Have you tried probiotics for IBS only to find your symptoms continued? Perhaps they even got worse. If so, you’re not alone.
Research shows that some probiotics don’t live up to their claims. In one study that assessed 26 commercial probiotics, none fully supported the claims on their labels, and some contained unacceptable microorganisms [X]. Another study found only half of the probiotics examined contained the specific strain listed on the label [X].
Quality probiotics can be a powerful, safe, effective tool for patients to manage IBS, as indicated by several research studies. In this article, we’ll explore how to find the best probiotic for IBS and how to become a savvy shopper for probiotic supplements.
What IBS Looks Like
Irritable Bowel Syndrome (IBS) is a wide range of gastrointestinal symptoms, not a specific disease. Symptoms range in severity. IBS is characterized by a broad cluster of digestive and non-digestive symptoms. Digestive symptoms include abdominal pain, altered bowel habits, bloating, acid reflux, and flatulence. Common non-digestive symptoms include fatigue, depression and anxiety, migraine headaches, and fibromyalgia.
According to the American College of Gastroenterology, “In the United States, it is estimated that 10-15 percent of the adult population suffers from IBS symptoms” [X].
Types of Irritable Bowel Syndrome (IBS)
As you can see, IBS can trigger many different symptoms. Everyone’s gut microbiome is unique, which means IBS manifests differently for each person. IBS can be categorized into three main subtypes:
- IBS-D (diarrhea is the main symptom )
- IBS-C (constipation is the main symptom)
- IBS-M (symptoms alternate between diarrhea and constipation)
Connecting the Gut, Probiotics, and IBS
Gut dysbiosis is a bacterial imbalance in your digestive tract. Simply put, gut dysbiosis means that the good bacteria aren’t able to keep the bad bacteria in check.
Research shows that IBS symptoms correlate with gut dysbiosis [X], particularly small intestinal bacterial overgrowth (SIBO) [X, X, X]. Several studies suggest a significant proportion of IBS patients (as many as 70%) have small intestine bacterial overgrowth (SIBO) or other types of bacterial imbalance [X, X, X, X].
In clinical trials, people given probiotic supplements showed significant improvement in IBS symptoms and quality of life compared to placebo groups. Five separate meta-analyses (the highest quality scientific evidence) have shown that probiotics are an effective treatment of IBS, with very few side effects [X, X, X, X, X].
Symptom improvement included:
- Diarrhea (IBS-D)
- Constipation (IBS-C)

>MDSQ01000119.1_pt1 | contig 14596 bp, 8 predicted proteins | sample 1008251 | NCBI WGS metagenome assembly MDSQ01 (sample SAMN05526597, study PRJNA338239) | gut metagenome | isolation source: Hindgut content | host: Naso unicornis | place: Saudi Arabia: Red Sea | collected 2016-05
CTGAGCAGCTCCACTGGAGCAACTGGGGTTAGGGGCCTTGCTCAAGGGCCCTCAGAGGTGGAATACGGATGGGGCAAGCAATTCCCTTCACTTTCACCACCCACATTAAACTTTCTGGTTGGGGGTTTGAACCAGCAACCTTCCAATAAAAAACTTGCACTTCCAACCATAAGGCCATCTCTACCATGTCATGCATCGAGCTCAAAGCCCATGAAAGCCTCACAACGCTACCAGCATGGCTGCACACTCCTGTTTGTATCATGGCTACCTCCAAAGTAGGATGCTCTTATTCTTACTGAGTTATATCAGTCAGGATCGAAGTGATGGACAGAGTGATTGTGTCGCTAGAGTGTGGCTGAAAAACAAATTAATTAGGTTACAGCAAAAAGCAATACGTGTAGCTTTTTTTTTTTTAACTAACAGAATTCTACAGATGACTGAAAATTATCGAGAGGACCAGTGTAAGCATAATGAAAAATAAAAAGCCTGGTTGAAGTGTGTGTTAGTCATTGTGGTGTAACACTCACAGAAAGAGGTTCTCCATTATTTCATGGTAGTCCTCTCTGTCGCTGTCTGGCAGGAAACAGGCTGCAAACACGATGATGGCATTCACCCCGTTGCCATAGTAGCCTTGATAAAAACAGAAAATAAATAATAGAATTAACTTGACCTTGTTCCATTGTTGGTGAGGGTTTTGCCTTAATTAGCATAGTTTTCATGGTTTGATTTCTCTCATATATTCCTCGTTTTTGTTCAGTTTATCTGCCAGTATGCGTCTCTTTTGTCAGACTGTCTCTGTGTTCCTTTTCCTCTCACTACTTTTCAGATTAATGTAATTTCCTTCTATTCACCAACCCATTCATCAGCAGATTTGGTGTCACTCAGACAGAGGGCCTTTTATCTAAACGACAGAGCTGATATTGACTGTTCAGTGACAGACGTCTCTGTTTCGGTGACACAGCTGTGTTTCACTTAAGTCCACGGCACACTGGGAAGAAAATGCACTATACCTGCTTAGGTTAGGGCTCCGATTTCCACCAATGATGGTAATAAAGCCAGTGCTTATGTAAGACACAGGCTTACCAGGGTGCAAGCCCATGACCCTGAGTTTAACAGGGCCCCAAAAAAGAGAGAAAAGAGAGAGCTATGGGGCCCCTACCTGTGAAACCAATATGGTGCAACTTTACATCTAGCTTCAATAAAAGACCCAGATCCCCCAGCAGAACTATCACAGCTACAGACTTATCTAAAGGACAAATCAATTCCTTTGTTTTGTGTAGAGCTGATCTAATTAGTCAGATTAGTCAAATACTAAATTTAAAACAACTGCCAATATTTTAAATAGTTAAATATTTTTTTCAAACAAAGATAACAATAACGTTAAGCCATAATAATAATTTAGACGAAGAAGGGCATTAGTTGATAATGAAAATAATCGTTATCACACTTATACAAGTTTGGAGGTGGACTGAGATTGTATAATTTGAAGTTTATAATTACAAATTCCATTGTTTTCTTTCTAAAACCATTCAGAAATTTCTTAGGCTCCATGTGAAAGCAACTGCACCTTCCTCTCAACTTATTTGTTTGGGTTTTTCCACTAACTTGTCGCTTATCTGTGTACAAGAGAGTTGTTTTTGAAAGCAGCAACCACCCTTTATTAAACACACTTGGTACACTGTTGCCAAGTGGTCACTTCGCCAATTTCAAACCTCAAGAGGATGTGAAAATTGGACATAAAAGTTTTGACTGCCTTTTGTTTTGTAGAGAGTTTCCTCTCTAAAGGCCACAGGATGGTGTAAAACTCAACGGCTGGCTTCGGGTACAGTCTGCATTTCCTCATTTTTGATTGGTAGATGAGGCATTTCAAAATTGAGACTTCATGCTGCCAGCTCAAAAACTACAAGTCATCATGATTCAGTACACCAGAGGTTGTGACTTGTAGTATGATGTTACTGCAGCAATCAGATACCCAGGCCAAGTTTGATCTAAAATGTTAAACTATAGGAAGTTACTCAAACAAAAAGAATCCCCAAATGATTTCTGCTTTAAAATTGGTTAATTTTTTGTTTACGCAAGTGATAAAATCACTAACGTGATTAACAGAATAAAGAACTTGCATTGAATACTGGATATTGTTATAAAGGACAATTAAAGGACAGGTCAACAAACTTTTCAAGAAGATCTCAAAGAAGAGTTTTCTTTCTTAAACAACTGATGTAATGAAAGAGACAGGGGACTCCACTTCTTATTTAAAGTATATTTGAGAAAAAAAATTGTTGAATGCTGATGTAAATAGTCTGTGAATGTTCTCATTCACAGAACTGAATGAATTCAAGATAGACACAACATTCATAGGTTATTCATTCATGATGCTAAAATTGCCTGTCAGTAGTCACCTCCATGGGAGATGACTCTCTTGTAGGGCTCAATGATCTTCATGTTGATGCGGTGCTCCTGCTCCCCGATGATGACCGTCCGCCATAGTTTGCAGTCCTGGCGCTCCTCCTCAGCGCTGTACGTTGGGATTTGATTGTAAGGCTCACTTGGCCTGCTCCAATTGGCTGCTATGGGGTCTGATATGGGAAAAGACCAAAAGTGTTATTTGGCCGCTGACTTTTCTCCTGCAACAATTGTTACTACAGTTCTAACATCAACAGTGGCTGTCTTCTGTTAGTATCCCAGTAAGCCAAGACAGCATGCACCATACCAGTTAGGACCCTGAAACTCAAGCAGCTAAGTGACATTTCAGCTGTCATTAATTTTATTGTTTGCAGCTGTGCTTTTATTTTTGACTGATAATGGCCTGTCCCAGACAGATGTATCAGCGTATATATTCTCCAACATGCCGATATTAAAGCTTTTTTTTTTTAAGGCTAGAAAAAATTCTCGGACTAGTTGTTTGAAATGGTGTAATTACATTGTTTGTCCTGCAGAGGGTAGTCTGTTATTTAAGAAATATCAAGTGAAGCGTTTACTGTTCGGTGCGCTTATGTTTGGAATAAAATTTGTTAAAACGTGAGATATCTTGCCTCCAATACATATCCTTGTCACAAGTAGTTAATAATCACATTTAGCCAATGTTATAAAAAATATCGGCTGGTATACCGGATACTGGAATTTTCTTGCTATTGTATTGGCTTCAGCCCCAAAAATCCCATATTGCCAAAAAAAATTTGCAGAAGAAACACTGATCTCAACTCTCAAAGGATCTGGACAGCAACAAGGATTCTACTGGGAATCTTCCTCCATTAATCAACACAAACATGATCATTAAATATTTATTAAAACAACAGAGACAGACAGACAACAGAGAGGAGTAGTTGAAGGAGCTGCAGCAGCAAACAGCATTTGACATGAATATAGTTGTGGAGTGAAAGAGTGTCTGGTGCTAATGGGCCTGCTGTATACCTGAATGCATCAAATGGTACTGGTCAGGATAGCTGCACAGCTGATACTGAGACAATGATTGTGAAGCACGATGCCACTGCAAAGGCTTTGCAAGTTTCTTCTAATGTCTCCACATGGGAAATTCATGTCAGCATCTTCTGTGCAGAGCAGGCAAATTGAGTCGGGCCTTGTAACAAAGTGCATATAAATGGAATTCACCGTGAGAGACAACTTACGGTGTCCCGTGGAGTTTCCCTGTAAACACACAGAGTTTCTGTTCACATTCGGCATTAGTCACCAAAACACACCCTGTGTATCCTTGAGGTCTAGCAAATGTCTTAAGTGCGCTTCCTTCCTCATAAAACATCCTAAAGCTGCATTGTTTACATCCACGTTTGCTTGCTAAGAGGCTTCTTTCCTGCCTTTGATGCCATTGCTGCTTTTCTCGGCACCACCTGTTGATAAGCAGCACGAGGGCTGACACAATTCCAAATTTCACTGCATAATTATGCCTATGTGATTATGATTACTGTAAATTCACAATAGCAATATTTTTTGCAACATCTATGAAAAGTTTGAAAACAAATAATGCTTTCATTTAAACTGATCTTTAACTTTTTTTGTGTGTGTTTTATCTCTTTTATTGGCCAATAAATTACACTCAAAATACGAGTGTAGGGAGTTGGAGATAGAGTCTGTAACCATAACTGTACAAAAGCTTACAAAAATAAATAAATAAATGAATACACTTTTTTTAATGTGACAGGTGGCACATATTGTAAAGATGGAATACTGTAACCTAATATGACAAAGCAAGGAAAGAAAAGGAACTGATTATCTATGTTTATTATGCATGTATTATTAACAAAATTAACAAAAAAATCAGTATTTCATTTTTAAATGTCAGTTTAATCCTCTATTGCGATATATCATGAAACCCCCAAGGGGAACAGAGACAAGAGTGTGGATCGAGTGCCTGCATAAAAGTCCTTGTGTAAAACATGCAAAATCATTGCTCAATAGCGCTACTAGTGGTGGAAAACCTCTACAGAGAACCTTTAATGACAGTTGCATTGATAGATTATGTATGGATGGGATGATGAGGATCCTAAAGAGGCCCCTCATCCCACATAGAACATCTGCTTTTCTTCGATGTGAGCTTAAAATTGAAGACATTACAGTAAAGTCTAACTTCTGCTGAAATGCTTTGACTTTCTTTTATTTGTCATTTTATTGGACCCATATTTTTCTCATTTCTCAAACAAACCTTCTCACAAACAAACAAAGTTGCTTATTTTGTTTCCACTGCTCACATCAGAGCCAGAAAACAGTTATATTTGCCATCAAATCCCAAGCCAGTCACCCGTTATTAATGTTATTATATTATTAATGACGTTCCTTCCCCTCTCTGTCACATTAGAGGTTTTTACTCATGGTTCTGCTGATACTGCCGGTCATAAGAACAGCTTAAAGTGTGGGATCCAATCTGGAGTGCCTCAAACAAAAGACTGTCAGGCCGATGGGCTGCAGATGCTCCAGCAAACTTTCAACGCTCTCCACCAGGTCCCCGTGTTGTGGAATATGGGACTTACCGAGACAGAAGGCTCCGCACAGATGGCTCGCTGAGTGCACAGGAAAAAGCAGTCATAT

- Abdominal pain
- Flatulence (gas)
How Probiotics Heal IBS
Probiotics can help treat gut dysbiosis and provide general health benefits to your digestive system.
Unlike most other medications, probiotics treat the root cause of IBS by:
- Increasing microbial diversity in the gut microbiome [X]
- Fighting bacterial overgrowth and pathogens [X, X, X]
- Helping you recover more rapidly from imbalances in your gut microflora, which may be a root cause of your IBS symptoms [X]
- Supporting a healthy immune system [X, X, X]
- Decreasing immune system activation and gut inflammation [X]
- Supporting a balanced microbiome [X]
- Reducing gut permeability [X, X, X]
As probiotic supplements help change your digestive health, your IBS symptoms improve.
For example, as inflammation decreases, diarrhea and constipation may improve. As your gut microflora becomes more balanced, bloating and abdominal pain may subside.
Benefits of Probiotics for IBS Patients
Probiotics have been shown to be extremely effective in managing digestive and non-digestive symptoms of IBS. Further research supporting these findings continues to be published.
Abdominal Pain and Bloating
Probiotics can be especially helpful in reducing abdominal pain and bloating.
A meta-analysis noted that “Probiotics were associated with less abdominal pain compared to placebo” [X], and a randomized controlled trial showed a reduction of abdominal pain and distension in IBS patients with the use of probiotics [X]. Several other studies demonstrated similar conclusions [X, X, X, X].
In one more study, small intestinal bacterial overgrowth (SIBO) patients saw their diarrhea improve from probiotic supplements [X].
Probiotics have been shown to help improve stool frequency and regularity in patients with constipation [X, X]. In one study participants had less constipation even months after supplementation stopped [X].
Non-Digestive Symptoms of IBS
How To Choose the Best Probiotic for IBS